Bodacious Chili – East meets Southwest, Peru and Koronis Purple Beans cooked in Columbian Black Clay Pot

I love the fall season and the ingredients that come to market. Gone are the days of heirloom tomatoes, corn and fava beans. These are the days of winter squash, turnip and dried beans. My Saturday mornings are spent at one of the local farmer’s markets looking for interesting food. One of the local purveyors, Lonely Mountain Organic Farm, sells interesting dried beans. On this day he had Koronis Purple Beans. The Koronis Purple is a bush bean, a shelling bean. It was developed by Robert Lobitz and was grown for its shelling beans with deep purple seeds. They were far to pretty to pass up. I was speaking to Kevin, the farmer from Lonely Mountain that grew these beans, and he said that they had just been harvested and were so fresh they didn’t need to be soaked overnight. We thought they would work well for chili. And so I thought what kind of chili would be interesting. Let me do an east meets southwest, Peru, Koronis Purple for some bodacious fun. I was hoping that the glorious purple would remain. But alas that was not to be the case.

Gone are the days when our only choices for chili were red pepper flakes and chile powder. Cayenne, jalapeño, anchos, pasillas can be found at most grocery stores. But there are even more interesting varieties that are not mainstream and I had a couple in my pantry that I wanted to use in this chili. I opted instead for the Peruvian, Southwest dried chili powder : chimayo style chile powder (from New Mexico), amarillo chile powder (from N. Mexico), ground aji panca (from Peru) and aji amarillo (from Peru).

“Aji” means chile pepper in Spanish. I could find no English translation of panca. Aji panca is a type of chile pepper that is commonly grown in Peru. It is dark red and mild with a smokey, fruity taste.

I also used aji amarillo. “Amarillo” means yellow. Aji amarillo is often thought of as the most important ingredient in Peruvian cooking. It is worth seeking out for its unique flavor, which offers a lot of fruitiness for its heat. It’s a different kind of fruitiness: less sharp and harsh, more full-bodied, and a lot more subtle and tastes like sunshine. This is a comforting hot chile, which may seem odd. Aji amarillo is used in many classic Peruvian dishes and I thought why not try it in a classic American dish “Chile”, the ultimate comfort food made with the comforting hot chile.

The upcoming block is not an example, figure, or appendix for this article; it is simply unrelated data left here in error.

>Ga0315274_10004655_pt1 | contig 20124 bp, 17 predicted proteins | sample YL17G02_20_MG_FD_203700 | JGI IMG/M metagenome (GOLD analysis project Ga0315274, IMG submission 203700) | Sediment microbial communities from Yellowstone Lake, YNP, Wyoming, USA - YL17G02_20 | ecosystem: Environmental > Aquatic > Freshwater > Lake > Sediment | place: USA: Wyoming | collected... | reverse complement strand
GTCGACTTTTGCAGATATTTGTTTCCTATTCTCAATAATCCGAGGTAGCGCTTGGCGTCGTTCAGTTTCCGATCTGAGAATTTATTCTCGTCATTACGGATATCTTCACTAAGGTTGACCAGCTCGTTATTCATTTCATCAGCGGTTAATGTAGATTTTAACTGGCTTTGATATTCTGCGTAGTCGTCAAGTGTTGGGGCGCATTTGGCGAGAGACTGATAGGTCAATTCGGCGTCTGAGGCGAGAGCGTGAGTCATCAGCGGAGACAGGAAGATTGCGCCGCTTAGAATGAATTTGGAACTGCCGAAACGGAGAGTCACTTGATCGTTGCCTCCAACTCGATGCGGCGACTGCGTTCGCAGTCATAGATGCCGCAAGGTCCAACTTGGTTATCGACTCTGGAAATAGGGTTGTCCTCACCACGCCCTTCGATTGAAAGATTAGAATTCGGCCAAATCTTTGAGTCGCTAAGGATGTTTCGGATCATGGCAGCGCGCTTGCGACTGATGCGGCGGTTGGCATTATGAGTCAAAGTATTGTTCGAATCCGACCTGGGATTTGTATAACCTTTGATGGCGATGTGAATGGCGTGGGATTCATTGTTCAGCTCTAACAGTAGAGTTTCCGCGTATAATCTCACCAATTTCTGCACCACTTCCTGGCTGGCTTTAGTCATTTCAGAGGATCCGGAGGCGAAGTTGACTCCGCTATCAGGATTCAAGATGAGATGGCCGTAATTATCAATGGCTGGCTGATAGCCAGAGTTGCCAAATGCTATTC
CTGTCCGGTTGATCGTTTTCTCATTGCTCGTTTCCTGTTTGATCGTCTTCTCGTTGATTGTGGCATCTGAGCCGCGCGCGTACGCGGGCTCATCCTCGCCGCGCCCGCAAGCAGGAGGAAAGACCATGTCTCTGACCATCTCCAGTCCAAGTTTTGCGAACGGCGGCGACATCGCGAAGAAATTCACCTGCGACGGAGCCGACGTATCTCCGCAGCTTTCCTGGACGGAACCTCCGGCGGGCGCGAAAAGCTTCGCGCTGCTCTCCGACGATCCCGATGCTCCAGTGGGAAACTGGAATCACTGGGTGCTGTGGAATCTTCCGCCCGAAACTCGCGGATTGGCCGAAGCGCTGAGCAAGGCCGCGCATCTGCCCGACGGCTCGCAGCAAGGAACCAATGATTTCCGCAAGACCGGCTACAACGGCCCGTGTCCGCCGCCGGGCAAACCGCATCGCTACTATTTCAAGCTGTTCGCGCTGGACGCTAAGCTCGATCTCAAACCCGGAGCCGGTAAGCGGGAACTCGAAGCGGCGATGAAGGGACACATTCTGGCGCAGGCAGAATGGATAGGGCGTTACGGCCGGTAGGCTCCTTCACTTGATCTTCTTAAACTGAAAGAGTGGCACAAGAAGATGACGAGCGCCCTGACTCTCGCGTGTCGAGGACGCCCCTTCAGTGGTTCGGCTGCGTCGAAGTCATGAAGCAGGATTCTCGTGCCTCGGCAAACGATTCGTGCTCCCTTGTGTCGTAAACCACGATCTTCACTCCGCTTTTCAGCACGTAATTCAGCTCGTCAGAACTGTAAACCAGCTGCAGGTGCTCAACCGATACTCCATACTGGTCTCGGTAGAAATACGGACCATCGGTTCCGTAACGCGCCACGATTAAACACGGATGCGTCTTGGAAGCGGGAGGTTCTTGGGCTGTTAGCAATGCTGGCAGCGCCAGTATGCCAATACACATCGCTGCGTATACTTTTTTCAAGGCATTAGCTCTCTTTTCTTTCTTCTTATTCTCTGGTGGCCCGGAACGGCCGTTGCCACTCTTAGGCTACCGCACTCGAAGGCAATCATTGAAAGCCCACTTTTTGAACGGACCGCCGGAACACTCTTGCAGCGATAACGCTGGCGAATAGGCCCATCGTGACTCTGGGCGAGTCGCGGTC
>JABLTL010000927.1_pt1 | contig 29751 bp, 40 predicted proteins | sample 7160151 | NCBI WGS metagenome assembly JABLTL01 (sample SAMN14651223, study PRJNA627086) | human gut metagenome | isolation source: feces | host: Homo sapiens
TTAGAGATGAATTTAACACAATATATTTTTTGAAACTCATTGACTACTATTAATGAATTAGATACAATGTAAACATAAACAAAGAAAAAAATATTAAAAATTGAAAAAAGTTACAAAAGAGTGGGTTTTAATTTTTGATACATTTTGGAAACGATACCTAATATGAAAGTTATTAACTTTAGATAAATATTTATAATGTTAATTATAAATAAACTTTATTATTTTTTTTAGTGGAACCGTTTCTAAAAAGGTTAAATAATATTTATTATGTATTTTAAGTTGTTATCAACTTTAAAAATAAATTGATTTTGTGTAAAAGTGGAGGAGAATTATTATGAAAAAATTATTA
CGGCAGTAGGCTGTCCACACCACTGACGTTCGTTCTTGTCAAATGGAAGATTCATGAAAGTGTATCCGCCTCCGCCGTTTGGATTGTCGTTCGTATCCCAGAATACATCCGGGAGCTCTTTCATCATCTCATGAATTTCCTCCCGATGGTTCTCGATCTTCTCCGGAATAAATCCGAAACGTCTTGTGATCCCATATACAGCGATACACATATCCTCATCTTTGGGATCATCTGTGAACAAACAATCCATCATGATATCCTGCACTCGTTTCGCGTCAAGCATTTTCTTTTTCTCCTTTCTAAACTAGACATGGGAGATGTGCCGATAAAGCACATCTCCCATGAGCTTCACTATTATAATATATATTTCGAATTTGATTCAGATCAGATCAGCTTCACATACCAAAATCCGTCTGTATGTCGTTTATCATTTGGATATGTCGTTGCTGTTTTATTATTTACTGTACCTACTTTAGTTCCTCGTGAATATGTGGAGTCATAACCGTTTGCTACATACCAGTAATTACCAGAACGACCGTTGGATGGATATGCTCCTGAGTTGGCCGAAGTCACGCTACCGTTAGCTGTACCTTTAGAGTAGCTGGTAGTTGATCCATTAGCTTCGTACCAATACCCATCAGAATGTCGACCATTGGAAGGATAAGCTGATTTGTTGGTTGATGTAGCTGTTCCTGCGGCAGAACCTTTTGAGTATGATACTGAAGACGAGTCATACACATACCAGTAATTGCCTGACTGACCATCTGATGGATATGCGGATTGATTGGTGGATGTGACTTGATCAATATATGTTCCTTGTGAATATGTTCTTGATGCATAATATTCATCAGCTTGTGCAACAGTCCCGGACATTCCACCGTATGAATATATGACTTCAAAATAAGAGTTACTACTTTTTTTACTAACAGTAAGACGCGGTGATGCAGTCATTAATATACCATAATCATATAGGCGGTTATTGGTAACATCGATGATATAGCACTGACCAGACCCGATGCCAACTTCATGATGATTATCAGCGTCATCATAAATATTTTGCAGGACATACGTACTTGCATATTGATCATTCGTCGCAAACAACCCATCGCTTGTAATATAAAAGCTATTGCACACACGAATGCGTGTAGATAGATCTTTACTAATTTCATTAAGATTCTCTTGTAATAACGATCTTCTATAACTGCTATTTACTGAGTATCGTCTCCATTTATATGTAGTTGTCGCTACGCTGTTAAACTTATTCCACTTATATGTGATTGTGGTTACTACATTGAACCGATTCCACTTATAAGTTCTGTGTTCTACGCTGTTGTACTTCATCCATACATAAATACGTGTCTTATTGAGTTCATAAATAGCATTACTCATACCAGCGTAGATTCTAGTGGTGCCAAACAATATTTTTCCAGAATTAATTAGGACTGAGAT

I have a beautiful clay bean pot that I bought at La Toque in Half Moon Bay.


It is hand-crafted black clay La Chamba bean pot from La Chamba, Colombia and can go directly from microwave, stove or oven to the table top. There are no toxins in the La Chamba because no glazes are used and there is no lead in the clay. The black color comes from the firing process and the smooth, satiny finish is accomplished by hand-rubbing the surface with stones. La Chamba is exclusively made in a village in Columbia and the women and craftsmen who make these pots are their own bosses and set their own prices.

Cooking in clay is different than cooking in metal. The clay retains heat and moisture and there is less harsh steam in the pot, so food is able to cook in its own juices and not dry out. Beans, come out of La Chamba pots tasting earthier and with a creamier texture. I love this pot because it works beautifully on the stove as well as in my oven. I have a gas stove and it works perfectly on the flame. (no sticking at all). I have used this pot to make soups, beans and and braises and am always happy with the results. Somehow, the food I cook in this pot seems more infused with flavor. It keeps the food warm for a long time. It is my go to pot now, over my enameled cast iron pots. I love using this cookware and cooking with clay. It’s amazing, the food never sticks and cleanup is a breeze. So perfect, fusion chile made in a clay pot made in Columbia.


2 tbl olive oil

1 large white onion – diced

2 medium red onion – diced

2 celery stalks – fine dice

1 poblano pepper – diced

chicken stock – 3 cups

tomato sauce – homemade – 3 cups

1 1/2 tbl chimayo style chili powder

3/4 tsp amarillo chili powder (from N. Mexico)

1 1/2 tbl ground aji panca

1 1/2 tbl aji amarillo

½ bunch of fresh thyme

2 bay leaves

3 tbl cumin

2tsp alderwood smoked sea salt

cilantro – chopped

1 ¼ pounds heirloom purple kidney beans

firm tofu- 1 ½ pounds


  1. Because these beans were so fresh, no soaking was required
  2. Saute onions in olive oil until softened in clay bean pot
  3. Add celery and poblano and continue to saute
  4. Add chicken stock, tomato sauce and spices (except salt) and stir to mix
  5. Add purple kidney beans and bring to a simmer
  6. Simmer for 2 hours or until beans are tender
  7. Dice fresh tofu into 1 inch pieces.
  8. Add to kidney beans.
  9. Simmer for an additional 1/2 hour. Add salt and pepper to taste.
  10. Add cilantro to finish


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